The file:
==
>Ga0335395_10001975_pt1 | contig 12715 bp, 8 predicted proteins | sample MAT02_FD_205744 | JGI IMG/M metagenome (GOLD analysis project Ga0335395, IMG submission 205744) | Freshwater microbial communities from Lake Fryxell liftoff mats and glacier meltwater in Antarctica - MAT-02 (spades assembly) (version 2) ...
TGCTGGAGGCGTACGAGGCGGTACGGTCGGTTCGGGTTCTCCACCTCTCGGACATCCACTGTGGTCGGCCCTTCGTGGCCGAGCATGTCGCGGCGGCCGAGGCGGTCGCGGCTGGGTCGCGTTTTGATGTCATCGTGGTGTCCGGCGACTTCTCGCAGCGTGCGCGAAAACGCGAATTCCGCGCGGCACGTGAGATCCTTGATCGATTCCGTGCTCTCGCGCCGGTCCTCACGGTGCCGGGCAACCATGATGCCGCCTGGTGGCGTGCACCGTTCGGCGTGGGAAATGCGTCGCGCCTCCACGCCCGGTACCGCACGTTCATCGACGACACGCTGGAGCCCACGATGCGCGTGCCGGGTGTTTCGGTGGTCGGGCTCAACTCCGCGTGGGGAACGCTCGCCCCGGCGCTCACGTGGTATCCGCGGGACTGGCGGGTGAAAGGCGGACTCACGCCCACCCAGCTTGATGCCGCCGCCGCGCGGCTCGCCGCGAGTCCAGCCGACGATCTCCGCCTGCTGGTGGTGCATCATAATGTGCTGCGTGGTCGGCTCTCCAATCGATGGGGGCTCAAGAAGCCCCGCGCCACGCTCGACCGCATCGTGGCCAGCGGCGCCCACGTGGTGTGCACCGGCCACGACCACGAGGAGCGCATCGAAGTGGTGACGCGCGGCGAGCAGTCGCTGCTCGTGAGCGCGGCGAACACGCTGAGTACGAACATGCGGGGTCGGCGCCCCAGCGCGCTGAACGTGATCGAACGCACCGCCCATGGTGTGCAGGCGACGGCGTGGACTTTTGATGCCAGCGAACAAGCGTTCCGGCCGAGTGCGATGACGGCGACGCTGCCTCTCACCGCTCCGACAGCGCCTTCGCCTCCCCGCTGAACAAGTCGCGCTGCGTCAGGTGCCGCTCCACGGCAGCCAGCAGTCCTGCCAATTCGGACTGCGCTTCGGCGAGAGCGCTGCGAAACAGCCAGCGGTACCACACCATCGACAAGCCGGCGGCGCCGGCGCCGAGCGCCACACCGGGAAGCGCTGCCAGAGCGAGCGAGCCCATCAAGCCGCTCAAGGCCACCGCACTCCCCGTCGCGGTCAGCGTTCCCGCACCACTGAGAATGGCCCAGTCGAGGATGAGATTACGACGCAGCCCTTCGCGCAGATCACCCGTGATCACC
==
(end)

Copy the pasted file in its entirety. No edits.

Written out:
>Ga0335395_10001975_pt1 | contig 12715 bp, 8 predicted proteins | sample MAT02_FD_205744 | JGI IMG/M metagenome (GOLD analysis project Ga0335395, IMG submission 205744) | Freshwater microbial communities from Lake Fryxell liftoff mats and glacier meltwater in Antarctica - MAT-02 (spades assembly) (version 2) ...
TGCTGGAGGCGTACGAGGCGGTACGGTCGGTTCGGGTTCTCCACCTCTCGGACATCCACTGTGGTCGGCCCTTCGTGGCCGAGCATGTCGCGGCGGCCGAGGCGGTCGCGGCTGGGTCGCGTTTTGATGTCATCGTGGTGTCCGGCGACTTCTCGCAGCGTGCGCGAAAACGCGAATTCCGCGCGGCACGTGAGATCCTTGATCGATTCCGTGCTCTCGCGCCGGTCCTCACGGTGCCGGGCAACCATGATGCCGCCTGGTGGCGTGCACCGTTCGGCGTGGGAAATGCGTCGCGCCTCCACGCCCGGTACCGCACGTTCATCGACGACACGCTGGAGCCCACGATGCGCGTGCCGGGTGTTTCGGTGGTCGGGCTCAACTCCGCGTGGGGAACGCTCGCCCCGGCGCTCACGTGGTATCCGCGGGACTGGCGGGTGAAAGGCGGACTCACGCCCACCCAGCTTGATGCCGCCGCCGCGCGGCTCGCCGCGAGTCCAGCCGACGATCTCCGCCTGCTGGTGGTGCATCATAATGTGCTGCGTGGTCGGCTCTCCAATCGATGGGGGCTCAAGAAGCCCCGCGCCACGCTCGACCGCATCGTGGCCAGCGGCGCCCACGTGGTGTGCACCGGCCACGACCACGAGGAGCGCATCGAAGTGGTGACGCGCGGCGAGCAGTCGCTGCTCGTGAGCGCGGCGAACACGCTGAGTACGAACATGCGGGGTCGGCGCCCCAGCGCGCTGAACGTGATCGAACGCACCGCCCATGGTGTGCAGGCGACGGCGTGGACTTTTGATGCCAGCGAACAAGCGTTCCGGCCGAGTGCGATGACGGCGACGCTGCCTCTCACCGCTCCGACAGCGCCTTCGCCTCCCCGCTGAACAAGTCGCGCTGCGTCAGGTGCCGCTCCACGGCAGCCAGCAGTCCTGCCAATTCGGACTGCGCTTCGGCGAGAGCGCTGCGAAACAGCCAGCGGTACCACACCATCGACAAGCCGGCGGCGCCGGCGCCGAGCGCCACACCGGGAAGCGCTGCCAGAGCGAGCGAGCCCATCAAGCCGCTCAAGGCCACCGCACTCCCCGTCGCGGTCAGCGTTCCCGCACCACTGAGAATGGCCCAGTCGAGGATGAGATTACGACGCAGCCCTTCGCGCAGATCACCCGTGATCACC